Venmyn Deloitte executive lead Catherine Telfer notes the importance of quoting only the coal resource tonnages in the resource statements for the Waterberg coalfield, as quoting zone tonnages, including interlaminated mudstones, may be misleading.
“It is the responsibility of the competent person to report the coal resource properly,” notes Myburgh.
Quoting zone tonnages, including interlaminated mudstones, may be misleading, since the sampling of these zones typically does not separate the coal from the interlaminated shale portions. These zones are modelled and the tonnages calculated, and the resource statements have quoted the tonnages pertaining to the whole zone, rather than only the coal portion.
“In such cases, Venmyn Deloitte believes that the tonnages presented do not properly inform investors of the actual recoverability/yield of the coal,” high- lights Myburgh.
Washability results on these coals are often as poor as 20%, owing to the large percentage of contained rock, and these tonnages are often used in the derivation of project values using nondiscounted cash flow methods.
Such methods are used for market comparative approaches, which valuate the tonnages for the ground-based transaction of a similar nature. “For example, if company A sells ten-million tons of coal resource for R100-million, each ton of coal resource will, therefore, be worth R10-million. If company B has 20-million tons of coal resource, they will be worth R200-million,” says Myburgh.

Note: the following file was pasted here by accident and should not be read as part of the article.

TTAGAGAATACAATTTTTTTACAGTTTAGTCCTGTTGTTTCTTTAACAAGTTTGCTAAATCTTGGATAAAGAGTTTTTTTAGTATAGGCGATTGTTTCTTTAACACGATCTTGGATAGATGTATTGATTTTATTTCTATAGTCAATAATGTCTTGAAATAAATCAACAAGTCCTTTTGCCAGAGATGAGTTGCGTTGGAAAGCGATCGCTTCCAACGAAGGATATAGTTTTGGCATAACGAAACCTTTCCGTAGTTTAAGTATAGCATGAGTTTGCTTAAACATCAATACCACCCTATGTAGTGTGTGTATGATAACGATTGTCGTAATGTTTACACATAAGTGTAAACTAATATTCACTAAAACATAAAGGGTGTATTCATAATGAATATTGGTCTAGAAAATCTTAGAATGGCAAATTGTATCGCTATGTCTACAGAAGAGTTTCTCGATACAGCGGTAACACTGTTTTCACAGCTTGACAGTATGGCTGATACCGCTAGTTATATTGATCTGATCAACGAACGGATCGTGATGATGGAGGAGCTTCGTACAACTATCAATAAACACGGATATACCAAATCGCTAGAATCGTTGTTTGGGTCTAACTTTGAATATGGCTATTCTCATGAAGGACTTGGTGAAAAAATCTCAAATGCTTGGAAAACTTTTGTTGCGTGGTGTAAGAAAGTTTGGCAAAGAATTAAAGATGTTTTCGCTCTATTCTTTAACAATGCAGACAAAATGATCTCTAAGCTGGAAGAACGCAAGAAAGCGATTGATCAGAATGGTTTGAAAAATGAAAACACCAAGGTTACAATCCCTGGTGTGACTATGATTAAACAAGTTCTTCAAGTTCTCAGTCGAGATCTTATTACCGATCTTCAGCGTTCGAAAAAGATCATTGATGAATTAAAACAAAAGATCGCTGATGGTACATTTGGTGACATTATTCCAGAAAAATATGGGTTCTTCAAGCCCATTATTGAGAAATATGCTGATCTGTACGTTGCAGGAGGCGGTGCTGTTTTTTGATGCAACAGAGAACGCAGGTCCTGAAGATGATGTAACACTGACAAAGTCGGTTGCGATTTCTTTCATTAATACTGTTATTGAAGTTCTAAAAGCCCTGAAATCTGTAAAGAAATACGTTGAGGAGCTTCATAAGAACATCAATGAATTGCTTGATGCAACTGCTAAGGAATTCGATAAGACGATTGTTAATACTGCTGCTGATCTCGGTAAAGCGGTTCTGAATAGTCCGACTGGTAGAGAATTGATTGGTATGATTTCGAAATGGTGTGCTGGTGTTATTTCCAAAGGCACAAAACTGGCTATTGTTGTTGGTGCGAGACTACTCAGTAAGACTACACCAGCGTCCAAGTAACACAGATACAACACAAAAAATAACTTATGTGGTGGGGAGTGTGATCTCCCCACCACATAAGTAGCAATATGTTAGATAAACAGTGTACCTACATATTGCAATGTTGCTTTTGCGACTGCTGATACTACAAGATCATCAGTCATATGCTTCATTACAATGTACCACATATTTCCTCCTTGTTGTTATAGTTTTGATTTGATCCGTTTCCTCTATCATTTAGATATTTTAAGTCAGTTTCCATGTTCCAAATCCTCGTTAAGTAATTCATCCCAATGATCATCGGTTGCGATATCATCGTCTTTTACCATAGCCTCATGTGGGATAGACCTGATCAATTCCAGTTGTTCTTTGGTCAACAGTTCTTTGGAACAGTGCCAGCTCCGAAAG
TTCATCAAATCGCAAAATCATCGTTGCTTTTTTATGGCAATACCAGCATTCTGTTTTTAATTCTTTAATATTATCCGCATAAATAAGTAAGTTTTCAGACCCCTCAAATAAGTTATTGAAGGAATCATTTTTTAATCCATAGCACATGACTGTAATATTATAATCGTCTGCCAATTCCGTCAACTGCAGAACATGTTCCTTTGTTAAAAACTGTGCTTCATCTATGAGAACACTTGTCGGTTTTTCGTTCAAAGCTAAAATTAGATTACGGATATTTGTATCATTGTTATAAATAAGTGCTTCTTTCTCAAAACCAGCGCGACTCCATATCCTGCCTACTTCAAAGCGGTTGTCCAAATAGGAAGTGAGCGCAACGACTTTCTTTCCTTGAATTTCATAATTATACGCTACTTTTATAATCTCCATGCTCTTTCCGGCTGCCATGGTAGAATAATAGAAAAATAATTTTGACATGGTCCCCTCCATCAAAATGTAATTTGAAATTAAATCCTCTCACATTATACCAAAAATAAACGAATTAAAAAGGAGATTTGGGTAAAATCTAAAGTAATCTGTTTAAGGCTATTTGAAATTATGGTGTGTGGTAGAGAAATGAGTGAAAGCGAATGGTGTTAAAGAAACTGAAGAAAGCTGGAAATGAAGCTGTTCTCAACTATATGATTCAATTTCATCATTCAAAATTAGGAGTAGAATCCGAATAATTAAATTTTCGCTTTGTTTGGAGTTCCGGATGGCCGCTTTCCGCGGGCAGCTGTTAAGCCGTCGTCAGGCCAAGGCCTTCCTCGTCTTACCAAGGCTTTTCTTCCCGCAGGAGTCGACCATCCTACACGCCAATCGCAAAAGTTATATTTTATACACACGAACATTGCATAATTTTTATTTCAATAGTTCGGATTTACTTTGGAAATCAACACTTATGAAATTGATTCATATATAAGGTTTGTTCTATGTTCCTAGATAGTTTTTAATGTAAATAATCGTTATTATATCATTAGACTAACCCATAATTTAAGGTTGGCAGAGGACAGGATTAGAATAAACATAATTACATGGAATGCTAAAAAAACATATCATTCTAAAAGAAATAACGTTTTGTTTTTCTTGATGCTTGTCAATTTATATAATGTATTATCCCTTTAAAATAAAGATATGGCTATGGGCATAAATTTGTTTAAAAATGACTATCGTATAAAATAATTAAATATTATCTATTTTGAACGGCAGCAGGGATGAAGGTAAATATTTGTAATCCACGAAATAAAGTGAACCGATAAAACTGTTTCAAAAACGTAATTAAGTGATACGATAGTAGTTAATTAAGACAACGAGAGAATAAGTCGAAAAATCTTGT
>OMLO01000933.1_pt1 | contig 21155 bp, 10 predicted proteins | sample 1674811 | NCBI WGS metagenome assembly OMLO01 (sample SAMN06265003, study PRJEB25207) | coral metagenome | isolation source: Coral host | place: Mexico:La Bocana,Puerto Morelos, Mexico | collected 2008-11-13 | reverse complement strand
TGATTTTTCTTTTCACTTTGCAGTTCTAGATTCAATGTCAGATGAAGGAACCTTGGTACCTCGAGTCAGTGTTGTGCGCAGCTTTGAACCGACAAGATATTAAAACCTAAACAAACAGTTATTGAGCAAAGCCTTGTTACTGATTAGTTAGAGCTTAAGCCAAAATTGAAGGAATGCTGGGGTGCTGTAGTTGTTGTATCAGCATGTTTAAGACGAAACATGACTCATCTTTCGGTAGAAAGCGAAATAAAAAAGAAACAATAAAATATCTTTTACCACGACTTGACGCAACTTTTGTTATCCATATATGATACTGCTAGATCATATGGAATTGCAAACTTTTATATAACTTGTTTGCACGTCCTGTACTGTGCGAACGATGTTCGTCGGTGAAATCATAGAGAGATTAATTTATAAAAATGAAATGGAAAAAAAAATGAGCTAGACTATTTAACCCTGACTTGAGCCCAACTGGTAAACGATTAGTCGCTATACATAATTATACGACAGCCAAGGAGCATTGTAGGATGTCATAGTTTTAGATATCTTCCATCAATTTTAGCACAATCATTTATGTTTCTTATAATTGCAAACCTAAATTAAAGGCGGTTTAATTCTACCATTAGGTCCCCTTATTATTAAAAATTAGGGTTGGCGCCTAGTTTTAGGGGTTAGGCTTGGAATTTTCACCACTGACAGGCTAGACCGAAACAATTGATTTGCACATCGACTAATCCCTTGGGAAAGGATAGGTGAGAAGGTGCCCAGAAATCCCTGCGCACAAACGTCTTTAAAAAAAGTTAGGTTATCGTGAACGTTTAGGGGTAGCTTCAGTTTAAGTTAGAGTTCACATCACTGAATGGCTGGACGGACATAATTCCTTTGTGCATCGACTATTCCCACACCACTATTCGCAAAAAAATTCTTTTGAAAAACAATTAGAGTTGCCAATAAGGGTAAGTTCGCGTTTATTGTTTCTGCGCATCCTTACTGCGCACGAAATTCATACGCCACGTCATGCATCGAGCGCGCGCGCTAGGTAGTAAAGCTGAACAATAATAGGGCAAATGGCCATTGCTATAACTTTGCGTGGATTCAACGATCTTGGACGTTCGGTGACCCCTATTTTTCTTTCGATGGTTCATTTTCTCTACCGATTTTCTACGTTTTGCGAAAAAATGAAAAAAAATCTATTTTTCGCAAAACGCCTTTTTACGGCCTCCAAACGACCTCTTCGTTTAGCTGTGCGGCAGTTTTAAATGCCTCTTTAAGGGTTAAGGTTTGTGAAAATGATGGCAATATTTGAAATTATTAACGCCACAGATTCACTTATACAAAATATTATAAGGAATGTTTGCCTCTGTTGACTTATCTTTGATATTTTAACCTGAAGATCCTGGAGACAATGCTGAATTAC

Venmyn Deloitte is aware that the coal industry in South Africa is attempting further standardisation on the reporting method of coal resources to solve this problem. This is being carried out through the rewriting of the South African National Standards, which is currently under way. “We estimate that the rewriting, which started in 2012, will be completed in 2014. This will be significant for the industry, as it will provide much more onerous requirements for compliant reporting,” says Myburgh.
Edited by: Megan van Wyngaardt
Creamer Media Contributing Editor Online